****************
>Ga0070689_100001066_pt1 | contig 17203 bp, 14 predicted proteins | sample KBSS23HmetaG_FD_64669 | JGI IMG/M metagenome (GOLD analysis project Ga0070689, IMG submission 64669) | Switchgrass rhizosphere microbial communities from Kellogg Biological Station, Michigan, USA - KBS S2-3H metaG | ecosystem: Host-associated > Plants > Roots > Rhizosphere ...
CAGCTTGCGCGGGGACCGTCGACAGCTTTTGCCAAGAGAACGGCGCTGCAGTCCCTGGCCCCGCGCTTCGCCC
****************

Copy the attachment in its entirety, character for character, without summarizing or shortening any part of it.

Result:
>Ga0070689_100001066_pt1 | contig 17203 bp, 14 predicted proteins | sample KBSS23HmetaG_FD_64669 | JGI IMG/M metagenome (GOLD analysis project Ga0070689, IMG submission 64669) | Switchgrass rhizosphere microbial communities from Kellogg Biological Station, Michigan, USA - KBS S2-3H metaG | ecosystem: Host-associated > Plants > Roots > Rhizosphere ...
CAGCTTGCGCGGGGACCGTCGACAGCTTTTGCCAAGAGAACGGCGCTGCAGTCCCTGGCCCCGCGCTTCGCCC